Are there any Baptists here who could tell me a bit about it? "Church shopping" (awful phrase.. but...)(12 Posts)
I am in the middle of a bit of a crisis of faith. Raised Catholic, there are aspects of Catholic doctrine I still feel resonate with me (confession/the belief in God's physical presence in the church and to some extent in communion/an acceptance of suffering as part of our life) but I am married to an Anglican (Church of Ireland) and my eldest son was baptised C of I.
I am happy that both are Christian religions but truthfully, I'm not all that happy about aspects of the Anglican faith. I don't like the military stuff in the churches and I don't like the idea of the monarch as head of the faith or where the church came from (Henry the 8th).
I want my children to have access to a faith community and reading about the Baptist churches they seem lively and equal and there is a local church I would like to try but I am a bit scared too... is it all going to be people flailing in the aisles? (sorry if that sounds offensive, I am actually being as honest as I can).
I just want a community of believers where it doesn't all become about politics, if you know what I mean.
I was brought up C of E but have been going to Baptist churches for more than 10 years now.
Services are less formal than the traditional denominations with no written liturgy. The congregation are more likely to involved in the services and they tend to use more up to date versions of say the Lord's prayer and more modern songs and sometimes hymns. The ministers wear ordinary clothes and communion is much more informal. Sermons are based on the bible and Jesus and how this applies to our lives.
They tend to be very welcoming places with good provision for children and youth work.
The members of baptist churches also have a say in how the church is run too e.g. choosing the minister.
Some baptist churches are very lively and outgoing and others a bit more traditional, so you do really need to try out your local church and see how it suits you.
baptists some differences
1. they have a very different theological view of communion that the bread and wine are symbolic of christ's body and blood they do not believe in transubstantiation like catholics that the bread and wine change they believe that at communion they are bread and wine and remain so after the service too they generally use normal everyday white bread the wine may or may not be alcoholic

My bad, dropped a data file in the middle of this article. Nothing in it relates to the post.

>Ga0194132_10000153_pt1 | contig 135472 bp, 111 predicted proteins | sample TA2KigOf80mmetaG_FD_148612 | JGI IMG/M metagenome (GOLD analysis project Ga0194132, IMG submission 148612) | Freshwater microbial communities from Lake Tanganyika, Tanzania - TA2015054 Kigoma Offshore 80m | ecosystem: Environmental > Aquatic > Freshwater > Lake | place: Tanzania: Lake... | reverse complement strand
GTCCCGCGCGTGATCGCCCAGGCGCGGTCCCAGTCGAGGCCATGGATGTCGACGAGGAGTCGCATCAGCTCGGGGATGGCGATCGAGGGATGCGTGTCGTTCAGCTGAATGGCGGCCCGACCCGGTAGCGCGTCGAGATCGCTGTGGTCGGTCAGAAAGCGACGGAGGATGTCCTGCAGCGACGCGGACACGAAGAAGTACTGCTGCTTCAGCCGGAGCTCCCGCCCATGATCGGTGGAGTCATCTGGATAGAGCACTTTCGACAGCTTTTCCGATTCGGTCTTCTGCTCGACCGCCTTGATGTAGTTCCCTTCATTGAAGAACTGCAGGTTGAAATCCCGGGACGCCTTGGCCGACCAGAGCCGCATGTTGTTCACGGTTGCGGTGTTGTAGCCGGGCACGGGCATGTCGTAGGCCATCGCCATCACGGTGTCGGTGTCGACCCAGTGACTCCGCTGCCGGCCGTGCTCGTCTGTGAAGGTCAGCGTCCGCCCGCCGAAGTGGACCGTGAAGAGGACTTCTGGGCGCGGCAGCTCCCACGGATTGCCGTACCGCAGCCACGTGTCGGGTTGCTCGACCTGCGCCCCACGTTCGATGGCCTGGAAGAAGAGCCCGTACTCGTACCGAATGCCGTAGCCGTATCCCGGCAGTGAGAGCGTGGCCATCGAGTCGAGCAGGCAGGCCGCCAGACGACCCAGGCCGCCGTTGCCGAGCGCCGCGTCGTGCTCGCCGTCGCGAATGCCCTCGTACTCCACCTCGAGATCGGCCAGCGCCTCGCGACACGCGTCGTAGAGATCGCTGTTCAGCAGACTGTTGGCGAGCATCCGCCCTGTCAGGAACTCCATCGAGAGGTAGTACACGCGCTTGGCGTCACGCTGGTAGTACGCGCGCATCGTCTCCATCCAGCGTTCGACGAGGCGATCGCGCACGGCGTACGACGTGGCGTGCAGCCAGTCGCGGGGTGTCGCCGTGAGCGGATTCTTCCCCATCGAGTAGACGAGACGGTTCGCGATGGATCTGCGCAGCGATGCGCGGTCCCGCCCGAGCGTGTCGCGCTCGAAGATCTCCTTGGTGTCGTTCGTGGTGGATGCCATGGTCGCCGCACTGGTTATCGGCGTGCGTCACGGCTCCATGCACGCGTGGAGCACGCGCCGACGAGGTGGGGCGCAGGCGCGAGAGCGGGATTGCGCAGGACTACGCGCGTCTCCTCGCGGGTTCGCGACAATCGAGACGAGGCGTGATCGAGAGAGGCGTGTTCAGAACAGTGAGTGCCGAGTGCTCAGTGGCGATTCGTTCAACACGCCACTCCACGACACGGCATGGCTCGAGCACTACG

2 a different view of baptism they believe in baptism as a believer having made your own decision to believe there are no sponsors or god parents mostly being baptised comes with first communion but first communion is not a big deal there is no equivalent of confirmation
3. church government is at congregational level though they may belong to a denominational group this is for fellowship it is not a higher appeal, congregations generally choose and pay for their own minister out of church funds there is no central body to administer this so a very small church the minister may work part time elsewhere in a larger church there may be 2-3 paid workers
4 they do not think of minsters as being sacramental so a non minister or elder may take the communion service
there are other differences too but hopefully that helps
Well described above. Baptist churches tend to have a more straight forward set-up, as said the church members meeting makes all the decisions, including appointing the minister. This means they are quite accountable but can also be affected by a few strong/odd personalities! Many of them are flexible about whether you are adult baptised or whether you want to stick to your infant baptism/confirmation if you've come from another tradition.
The Baptists are right-on with womens' ministry and have just appointed a woman as General Secretary of the Baptist Union
Working 9to5 I hope you find a place that is right for you. The above posters have all said (much better than I) lots of fab things about Baptist churches.
I go to a small free church which is very similar to a Baptist Church, we do not have our own building but do have a paid minister and an elder or two.
I started going to a free church four years ago because we moved from a large Anglican one and I must admit I miss some of the stuff (like communion) although having gone to an evangelical (low) Anglican church there was not much 'pomp' if you know what I mean!
The things I noticed most are that we have church members meetings where we all hear about everything! which is very different from C of E where a committee (PCC) decides stuff.
The communion in our church is pieces of Matzo bread and tiny plastic cups of wine (grape juice). When we have communion we eat the bread when we receive it individually and then all drink our tiny cups together! All churches may vary so maybe if you take communion just watch what ones do!